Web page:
Can we lay to rest a couple more myths about the Carpenter flight.
The astronauts' physician, William Douglas, recognised Slayton's heart problem as early as August 1959. Despite the problem Slayton was slotted to fly MA-7 in November 1961 with Schirra as his back-up.
However, NASA Administrator, James Webb, was not happy with this especially as a review by the Air Force School of Medicine at San Antonio, Texas first said that the condition was "... of no consequence .. " and then changed their mind.
Webb then went to three of America's top cardiologists who came up with the advice that if NASA had an available astronaut with a heart that did not fibullate, then they should be used. This view was supported by President Eisenhower's personal physician, Paul Dudley White. Accordingly, it was Webb who ordered the replacement of Slayton, a decision announced in March 1962.
Douglas and others in the STG disagreed with this decision fuelling a conspiracy theory that suggested that Douglas resigned over the substitution. This is not true. Douglas had indicated that he was leaving NASA some six months prior to the March announcement as he was coming to the end of a three year secondment to NASA from the Air Force.
The decision to use Carpenter rather than Schirra, the original back-up, was made by Walter Williams, the Operations Team Leader. It was made in the light of the delays and the length of training for MA-6. Carpenter, as Glenn's back-up, was the most prepared for what was basically a repeat mission.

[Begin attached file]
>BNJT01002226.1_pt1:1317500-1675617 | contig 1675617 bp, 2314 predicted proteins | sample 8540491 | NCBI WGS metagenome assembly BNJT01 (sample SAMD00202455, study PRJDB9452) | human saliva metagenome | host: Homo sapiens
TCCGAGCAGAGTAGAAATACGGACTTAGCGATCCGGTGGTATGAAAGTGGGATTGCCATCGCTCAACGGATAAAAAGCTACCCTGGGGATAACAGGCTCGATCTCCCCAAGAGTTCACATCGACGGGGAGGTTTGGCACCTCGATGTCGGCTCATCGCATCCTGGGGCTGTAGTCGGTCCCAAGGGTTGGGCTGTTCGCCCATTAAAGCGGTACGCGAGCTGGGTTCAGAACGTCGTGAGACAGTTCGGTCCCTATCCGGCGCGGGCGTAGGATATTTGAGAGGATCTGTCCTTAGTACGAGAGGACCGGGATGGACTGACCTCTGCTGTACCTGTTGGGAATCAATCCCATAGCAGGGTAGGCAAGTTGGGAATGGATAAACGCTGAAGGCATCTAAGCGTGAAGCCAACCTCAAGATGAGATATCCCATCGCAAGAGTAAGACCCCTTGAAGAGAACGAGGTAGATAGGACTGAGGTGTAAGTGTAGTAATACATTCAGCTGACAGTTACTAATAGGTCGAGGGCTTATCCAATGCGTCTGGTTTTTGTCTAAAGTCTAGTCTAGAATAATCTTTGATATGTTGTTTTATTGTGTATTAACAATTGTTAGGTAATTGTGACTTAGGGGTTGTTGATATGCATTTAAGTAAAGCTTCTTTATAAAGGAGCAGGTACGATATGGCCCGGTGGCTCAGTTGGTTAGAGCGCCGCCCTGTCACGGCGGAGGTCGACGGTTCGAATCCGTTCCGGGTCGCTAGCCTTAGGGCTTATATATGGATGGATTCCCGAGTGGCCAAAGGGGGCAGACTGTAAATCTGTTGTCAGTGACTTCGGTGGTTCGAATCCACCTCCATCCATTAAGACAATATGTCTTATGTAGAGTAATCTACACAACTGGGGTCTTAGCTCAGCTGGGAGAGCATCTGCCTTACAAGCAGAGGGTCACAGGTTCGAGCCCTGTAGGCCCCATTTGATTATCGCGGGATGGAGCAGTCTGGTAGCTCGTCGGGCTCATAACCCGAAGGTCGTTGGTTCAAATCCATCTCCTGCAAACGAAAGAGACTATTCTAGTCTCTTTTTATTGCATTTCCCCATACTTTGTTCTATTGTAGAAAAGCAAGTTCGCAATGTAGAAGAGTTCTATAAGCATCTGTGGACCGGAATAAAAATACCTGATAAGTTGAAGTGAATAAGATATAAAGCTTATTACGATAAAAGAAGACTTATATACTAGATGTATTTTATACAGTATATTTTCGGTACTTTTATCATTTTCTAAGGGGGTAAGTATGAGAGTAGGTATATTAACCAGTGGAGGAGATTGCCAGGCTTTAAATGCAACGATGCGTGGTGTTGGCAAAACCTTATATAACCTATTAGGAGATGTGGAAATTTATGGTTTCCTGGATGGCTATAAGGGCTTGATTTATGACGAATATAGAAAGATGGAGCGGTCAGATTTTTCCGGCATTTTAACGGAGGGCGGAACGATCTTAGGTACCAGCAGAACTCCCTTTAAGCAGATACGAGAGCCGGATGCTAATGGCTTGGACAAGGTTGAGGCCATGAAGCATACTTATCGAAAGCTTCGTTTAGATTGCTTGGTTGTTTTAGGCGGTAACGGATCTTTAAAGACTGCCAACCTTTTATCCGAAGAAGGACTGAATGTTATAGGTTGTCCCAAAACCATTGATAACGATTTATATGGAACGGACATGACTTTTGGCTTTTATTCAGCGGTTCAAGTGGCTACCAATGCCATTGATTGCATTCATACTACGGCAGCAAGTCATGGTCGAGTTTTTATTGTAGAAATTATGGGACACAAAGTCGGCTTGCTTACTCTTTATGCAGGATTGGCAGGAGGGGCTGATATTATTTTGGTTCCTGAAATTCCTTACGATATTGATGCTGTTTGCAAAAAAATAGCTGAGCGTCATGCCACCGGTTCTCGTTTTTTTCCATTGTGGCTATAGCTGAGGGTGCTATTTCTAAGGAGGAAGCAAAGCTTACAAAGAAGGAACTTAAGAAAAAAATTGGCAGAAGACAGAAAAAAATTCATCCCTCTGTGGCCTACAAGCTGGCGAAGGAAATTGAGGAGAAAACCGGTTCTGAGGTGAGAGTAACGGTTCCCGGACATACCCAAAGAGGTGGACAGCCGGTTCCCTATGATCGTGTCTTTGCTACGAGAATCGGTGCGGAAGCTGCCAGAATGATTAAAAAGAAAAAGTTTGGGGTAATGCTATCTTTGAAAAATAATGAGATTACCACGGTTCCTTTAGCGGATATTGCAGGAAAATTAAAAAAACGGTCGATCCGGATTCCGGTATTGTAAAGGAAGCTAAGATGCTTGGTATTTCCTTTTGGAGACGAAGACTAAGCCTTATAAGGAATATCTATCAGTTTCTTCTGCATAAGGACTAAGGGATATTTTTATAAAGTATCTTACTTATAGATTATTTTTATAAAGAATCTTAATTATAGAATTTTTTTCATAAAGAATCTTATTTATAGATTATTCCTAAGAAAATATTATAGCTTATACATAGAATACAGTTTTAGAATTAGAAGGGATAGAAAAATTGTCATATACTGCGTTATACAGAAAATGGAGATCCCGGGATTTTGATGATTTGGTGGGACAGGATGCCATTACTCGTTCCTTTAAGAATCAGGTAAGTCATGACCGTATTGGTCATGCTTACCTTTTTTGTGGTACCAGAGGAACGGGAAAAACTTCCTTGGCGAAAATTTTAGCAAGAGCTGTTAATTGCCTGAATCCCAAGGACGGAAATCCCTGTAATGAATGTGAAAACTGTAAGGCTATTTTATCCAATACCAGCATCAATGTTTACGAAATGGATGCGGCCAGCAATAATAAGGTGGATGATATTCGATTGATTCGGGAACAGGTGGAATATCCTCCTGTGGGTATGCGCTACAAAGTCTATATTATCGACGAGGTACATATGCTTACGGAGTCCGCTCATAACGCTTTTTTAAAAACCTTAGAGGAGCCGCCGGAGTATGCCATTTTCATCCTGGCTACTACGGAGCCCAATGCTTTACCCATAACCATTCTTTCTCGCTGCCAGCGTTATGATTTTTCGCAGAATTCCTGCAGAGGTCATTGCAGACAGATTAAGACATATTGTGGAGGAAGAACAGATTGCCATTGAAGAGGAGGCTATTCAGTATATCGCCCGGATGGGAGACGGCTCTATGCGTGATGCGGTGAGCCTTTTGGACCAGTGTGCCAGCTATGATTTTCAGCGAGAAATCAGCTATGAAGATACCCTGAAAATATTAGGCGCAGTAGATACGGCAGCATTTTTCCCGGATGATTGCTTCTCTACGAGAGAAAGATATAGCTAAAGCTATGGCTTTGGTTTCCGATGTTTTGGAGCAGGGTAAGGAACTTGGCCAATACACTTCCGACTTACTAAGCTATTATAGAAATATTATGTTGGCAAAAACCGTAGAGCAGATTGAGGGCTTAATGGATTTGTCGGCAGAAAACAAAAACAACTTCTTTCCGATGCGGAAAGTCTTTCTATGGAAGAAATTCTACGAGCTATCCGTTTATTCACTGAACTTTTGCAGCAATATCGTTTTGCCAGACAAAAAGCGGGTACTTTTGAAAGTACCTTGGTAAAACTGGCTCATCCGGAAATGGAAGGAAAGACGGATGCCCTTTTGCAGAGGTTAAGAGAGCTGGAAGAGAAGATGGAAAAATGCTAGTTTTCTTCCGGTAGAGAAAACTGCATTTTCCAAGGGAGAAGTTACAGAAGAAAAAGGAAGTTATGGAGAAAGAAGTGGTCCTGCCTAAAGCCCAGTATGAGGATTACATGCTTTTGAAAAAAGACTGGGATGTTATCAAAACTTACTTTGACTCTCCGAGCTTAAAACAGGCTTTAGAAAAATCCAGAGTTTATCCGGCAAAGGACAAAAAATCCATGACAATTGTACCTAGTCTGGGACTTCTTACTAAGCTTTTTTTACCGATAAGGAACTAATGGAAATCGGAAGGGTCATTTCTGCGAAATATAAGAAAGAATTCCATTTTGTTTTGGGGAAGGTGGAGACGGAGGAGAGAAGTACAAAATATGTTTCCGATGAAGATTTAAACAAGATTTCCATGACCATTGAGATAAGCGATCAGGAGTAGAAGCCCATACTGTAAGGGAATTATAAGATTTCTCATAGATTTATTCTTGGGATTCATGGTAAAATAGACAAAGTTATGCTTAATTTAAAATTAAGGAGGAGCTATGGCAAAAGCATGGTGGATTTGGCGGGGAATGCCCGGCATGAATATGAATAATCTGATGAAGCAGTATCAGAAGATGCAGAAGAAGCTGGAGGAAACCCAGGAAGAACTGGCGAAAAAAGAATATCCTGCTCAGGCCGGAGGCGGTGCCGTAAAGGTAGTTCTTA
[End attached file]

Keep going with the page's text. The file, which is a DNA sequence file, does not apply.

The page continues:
In the aftermath, it was claimed at the time that all this was internal NASA wrangling and that Slayton was the victim of a power struggle between the astronauts and NASA Management. Out of this came the suggestion that Carpenter was held responsible for the problems that occurred on MA-7 and that as a consequence never flew again he being an easy target once his close friend, John Glenn, left the programme.
This is not true either. Carpenter went on to play an important role in the early development of the Lunar Lander before losing his flight status due to a motor scooter accident in Bermuda that left him with reduced mobility in his left elbow.
As a postscript to this - I showed my doctor some ECG traces as found in the flight report of Cooper's mission. He looked at them and said, "That's interesting. Technically he suffered a heart attack!" Apparently, the 'P' wave was missing for a couple of beats.